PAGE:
If the Broncos drafted him, I’d be equal parts excited and nervous. Shurmur’s said all the right things about calling plays to help his players, but that means Shenault would need more schemed touches early on such as crossers, smoke screens, and gives. If he’s as fast as people believe he could still provide help as a role playing vertical burner.
I don’t know if any receiver in this class has the same upside, but his NFL coaching staff will need to really bend and innovate to maximize all of the things he can bring to the table.
Your Broncos Links
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NFL Draft Links
A long way until April, but these players look like ideal fits for the Broncos.
While much has been written about Shenault’s athletic feats, not as much has been written about his injuries. Three injuries in two years isn’t a great look for someone trying to get drafted in the first round, but injuries do not preclude someone from getting their shot in the NFL. Each injury in itself isn’t all that concerning, but combined together, they could form a pattern that could affect his draft stock.
#15) Denver Broncos: Andrew Thomas, OT, Georgia Garrett Boles is a complete disaster at the left tackle position, which is something you can’t have when grooming a young quarterback. It wasn’t long ago when Andrew Thomas was considered a lock to be a top-10 pick in the 2020 NFL draft; however, the ascension of players like Jedrick Wills and Mekhi Becton push him down the board some. Thomas provides an immediate upgrade to Boles and should stabilize the position for the next decade.
Drew Lock already has his big, physical pass-catcher in Courtland Sutton, but he needs a big-play target with the speed to challenge defenses over the top and after the catch. Ruggs is a burner who can score every time he touches the ball, and would be a steal here after he runs as fast as we expect at the NFL Scouting Combine.
15. Denver Broncos: Henry Ruggs III, WR, Alabama The Broncos desperately need a quality No. 2 threat opposite Courtland Sutton, and Ruggs is the perfect complement. Elite speed, underrated ball skills and the ability to house call underneath touches if afforded even a sliver of space. Ruggs will give Drew Lock the deep ball connection that Emanuel Hall once did in college – only without all of the drops.
46. Denver Broncos: Bryce Hall, CB, Virginia Everyone has forgotten about Hall, but the dude put on some incredible tape before an injury ended his tenure at Virginia. Vic Fangio wants defenders who will tackle, so he’ll love Hall’s physicality and toughness.
Broncos Jerry Jeudy WR, Alabama After getting a bit impatient with the situation under-center, Drew Lock showed plenty of promise during the final five games to provide the franchise with optimism at the position for the future. New offensive coordinator Pat Shurmur is heavily dependent upon the vertical passing game as well as creative plays underneath. It’s also an offense that relies on crossing routes, and Jerry Jeudy fits the scheme perfectly as he’s known for his creativity against man coverage and making defenders look silly in space once the ball is in his possession.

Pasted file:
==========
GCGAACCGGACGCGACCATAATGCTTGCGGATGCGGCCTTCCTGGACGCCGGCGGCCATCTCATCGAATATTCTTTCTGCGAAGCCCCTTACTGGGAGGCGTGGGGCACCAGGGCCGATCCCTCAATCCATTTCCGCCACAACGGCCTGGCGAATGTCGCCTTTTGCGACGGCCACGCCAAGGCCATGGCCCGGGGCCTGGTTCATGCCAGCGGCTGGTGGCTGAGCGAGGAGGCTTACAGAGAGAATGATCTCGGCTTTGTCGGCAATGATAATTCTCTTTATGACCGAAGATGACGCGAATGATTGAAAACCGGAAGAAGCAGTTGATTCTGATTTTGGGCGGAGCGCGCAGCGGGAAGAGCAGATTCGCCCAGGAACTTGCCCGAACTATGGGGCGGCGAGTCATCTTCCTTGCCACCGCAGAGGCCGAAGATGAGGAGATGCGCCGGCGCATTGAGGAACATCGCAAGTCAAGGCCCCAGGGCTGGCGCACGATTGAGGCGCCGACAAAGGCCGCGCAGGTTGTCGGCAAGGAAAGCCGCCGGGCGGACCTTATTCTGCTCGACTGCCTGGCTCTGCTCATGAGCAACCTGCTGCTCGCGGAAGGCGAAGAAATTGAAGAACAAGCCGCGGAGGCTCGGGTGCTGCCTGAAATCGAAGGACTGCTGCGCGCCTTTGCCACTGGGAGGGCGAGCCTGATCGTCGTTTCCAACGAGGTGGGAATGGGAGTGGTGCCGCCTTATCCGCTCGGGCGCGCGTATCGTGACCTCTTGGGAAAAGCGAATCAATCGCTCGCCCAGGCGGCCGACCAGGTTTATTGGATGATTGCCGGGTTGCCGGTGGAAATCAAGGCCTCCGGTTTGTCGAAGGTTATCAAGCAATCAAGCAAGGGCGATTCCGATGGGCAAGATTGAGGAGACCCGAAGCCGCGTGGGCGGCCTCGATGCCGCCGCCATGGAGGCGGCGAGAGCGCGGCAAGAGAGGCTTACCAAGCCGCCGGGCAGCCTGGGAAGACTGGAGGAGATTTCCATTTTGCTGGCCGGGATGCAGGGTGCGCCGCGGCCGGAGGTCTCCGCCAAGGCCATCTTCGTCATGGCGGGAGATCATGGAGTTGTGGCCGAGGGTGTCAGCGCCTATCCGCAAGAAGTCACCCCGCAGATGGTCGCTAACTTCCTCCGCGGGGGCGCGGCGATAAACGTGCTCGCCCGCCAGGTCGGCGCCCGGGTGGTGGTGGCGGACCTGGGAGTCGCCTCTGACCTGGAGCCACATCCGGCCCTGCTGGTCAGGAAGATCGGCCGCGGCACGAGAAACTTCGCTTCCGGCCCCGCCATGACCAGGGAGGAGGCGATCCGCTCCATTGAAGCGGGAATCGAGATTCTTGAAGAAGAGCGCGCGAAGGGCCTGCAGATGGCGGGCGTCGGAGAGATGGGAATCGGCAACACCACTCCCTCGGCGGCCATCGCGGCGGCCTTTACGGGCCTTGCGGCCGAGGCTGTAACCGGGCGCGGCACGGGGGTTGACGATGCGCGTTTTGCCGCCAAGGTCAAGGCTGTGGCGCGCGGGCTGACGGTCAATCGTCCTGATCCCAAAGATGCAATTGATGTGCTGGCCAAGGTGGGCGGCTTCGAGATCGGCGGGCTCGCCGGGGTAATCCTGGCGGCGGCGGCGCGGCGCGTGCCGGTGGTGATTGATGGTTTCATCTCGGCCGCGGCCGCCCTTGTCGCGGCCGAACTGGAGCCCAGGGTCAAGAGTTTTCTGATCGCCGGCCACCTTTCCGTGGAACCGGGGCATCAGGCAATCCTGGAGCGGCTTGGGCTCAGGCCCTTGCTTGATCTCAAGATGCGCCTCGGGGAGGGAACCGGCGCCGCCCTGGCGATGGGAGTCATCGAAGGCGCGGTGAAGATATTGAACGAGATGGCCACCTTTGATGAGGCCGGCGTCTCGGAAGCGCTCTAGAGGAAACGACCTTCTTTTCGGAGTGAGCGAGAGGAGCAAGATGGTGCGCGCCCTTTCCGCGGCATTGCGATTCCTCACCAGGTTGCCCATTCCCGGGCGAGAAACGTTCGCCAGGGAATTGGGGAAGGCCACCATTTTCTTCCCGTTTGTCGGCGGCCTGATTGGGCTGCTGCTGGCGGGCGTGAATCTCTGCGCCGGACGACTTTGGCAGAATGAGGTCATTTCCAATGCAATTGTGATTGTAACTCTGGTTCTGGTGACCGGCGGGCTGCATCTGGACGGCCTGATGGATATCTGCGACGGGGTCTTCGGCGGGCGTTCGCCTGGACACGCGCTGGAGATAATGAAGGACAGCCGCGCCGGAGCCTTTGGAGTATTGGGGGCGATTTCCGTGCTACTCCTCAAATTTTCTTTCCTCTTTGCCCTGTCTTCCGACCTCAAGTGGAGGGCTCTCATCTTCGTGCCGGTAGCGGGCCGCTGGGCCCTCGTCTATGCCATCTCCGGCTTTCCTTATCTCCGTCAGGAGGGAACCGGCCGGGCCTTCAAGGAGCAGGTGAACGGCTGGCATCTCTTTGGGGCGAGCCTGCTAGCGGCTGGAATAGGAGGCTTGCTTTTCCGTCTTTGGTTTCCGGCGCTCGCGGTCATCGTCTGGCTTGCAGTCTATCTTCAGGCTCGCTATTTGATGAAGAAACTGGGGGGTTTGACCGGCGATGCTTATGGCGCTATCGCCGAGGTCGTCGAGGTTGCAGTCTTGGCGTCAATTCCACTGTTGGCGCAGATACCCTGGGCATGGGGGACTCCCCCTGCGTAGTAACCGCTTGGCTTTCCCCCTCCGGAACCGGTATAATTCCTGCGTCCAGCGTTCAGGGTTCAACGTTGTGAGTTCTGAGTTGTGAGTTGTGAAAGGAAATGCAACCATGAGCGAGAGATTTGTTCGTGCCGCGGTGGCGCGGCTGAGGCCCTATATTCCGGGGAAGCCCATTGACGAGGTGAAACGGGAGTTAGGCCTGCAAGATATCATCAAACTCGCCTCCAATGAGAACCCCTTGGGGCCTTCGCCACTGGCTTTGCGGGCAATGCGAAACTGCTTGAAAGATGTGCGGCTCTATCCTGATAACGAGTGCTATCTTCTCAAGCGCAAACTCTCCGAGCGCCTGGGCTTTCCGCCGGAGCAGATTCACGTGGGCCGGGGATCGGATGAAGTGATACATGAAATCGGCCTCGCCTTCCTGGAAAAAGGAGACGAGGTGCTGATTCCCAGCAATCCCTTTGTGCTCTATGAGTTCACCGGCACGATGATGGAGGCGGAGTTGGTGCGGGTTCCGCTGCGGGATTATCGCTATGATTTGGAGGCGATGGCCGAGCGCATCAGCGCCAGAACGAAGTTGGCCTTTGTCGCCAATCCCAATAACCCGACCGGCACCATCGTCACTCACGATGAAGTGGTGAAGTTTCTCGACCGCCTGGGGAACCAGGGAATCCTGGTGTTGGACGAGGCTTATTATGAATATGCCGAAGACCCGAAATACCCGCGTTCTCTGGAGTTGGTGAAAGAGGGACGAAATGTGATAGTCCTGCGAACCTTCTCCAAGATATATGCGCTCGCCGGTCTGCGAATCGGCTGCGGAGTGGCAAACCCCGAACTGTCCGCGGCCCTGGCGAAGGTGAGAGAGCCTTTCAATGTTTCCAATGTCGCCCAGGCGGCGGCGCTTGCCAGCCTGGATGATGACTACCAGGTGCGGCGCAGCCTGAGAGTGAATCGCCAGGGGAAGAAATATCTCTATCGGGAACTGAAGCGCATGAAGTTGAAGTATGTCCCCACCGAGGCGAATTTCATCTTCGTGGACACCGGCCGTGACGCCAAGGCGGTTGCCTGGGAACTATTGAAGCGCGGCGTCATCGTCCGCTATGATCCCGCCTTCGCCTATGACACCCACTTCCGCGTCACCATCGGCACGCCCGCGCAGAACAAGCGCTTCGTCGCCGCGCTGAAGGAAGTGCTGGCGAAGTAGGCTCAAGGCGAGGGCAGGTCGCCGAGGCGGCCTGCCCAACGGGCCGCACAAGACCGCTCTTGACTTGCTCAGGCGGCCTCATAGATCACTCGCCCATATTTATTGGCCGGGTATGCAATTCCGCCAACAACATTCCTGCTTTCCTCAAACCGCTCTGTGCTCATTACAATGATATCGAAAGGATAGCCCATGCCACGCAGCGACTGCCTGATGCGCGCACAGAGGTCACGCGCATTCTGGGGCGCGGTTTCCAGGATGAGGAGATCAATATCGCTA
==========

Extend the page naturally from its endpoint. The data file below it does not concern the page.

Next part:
Lead Draft Analyst Mike Renner looks at 10 prospects, who, for one reason or another, have a serious red flag in either their grading or statistical profiles.
He executed everything asked of him at Alabama the past two seasons at a high-level. He’s earned run defense grades of 79.1 and 79.4, coverage grades of 80.9 and 89.2, and pass-rush grades of 85.2 and 90.3. That’s as good a grading profile as exists at the safety position in this class. And it came from very much being a versatile piece in the Crimson Tide defense. He took 285 snaps in the box, 227 snaps from the slot, and 271 snaps deep this past season.
The earlier a wide receiver broke out in college play, the more likely he was to be successful at the NFL level. If a prospect didn’t break out until late in his career, he wasn’t nearly as likely to succeed in the NFL.
What NFL teams need to consider is that a system only works well if you have a strong process to incorporate that system to fulfill an overall objective. Otherwise, it’s just expensive technology.
Kansas City will be investing far more heavily in its offense than its defense. But history suggests that’s the smartest way to build for sustained success. Offensive performance is far more stable over time than defensive performance and the Chiefs have the key pieces to field a strong, explosive offense in place for the foreseeable future.
“I am very grateful to the Spanos family and the Chargers organization for the last 16 years,” Rivers said. “In anything you do, it’s the people you do it with that make it special. There are so many relationships and memories with coaches, support staff and teammates that will last forever, and for that I am so thankful. I never took for granted the opportunity to lead this team out on to the field for 235 games. We had a lot of great moments, beginning in San Diego and then finishing in LA. I wish my teammates and coaches nothing but the best moving forward. I’m not sure what the future holds, but my family and I look forward to seeing what God has planned for us next.”
“Tom and I have had conversations over the last two or three years, after the season was over, where I felt the need to tell him my opinion, and I felt like his game had not declined one bit, and I feel the same way this year,” Favre told TMZ.com. “I hear a lot of so-called experts say his age is catching up with him. I don’t see that. I see a quarterback still doing what he does but the cast around him was not up to par.
Sean Lee is going to play next season, Ian Rapoport reports. What remains to be seen is where. The Cowboys LB will be a free agent in March and explore his options, though a return to Dallas is possible.
There’s no timetable at the moment for an announcement.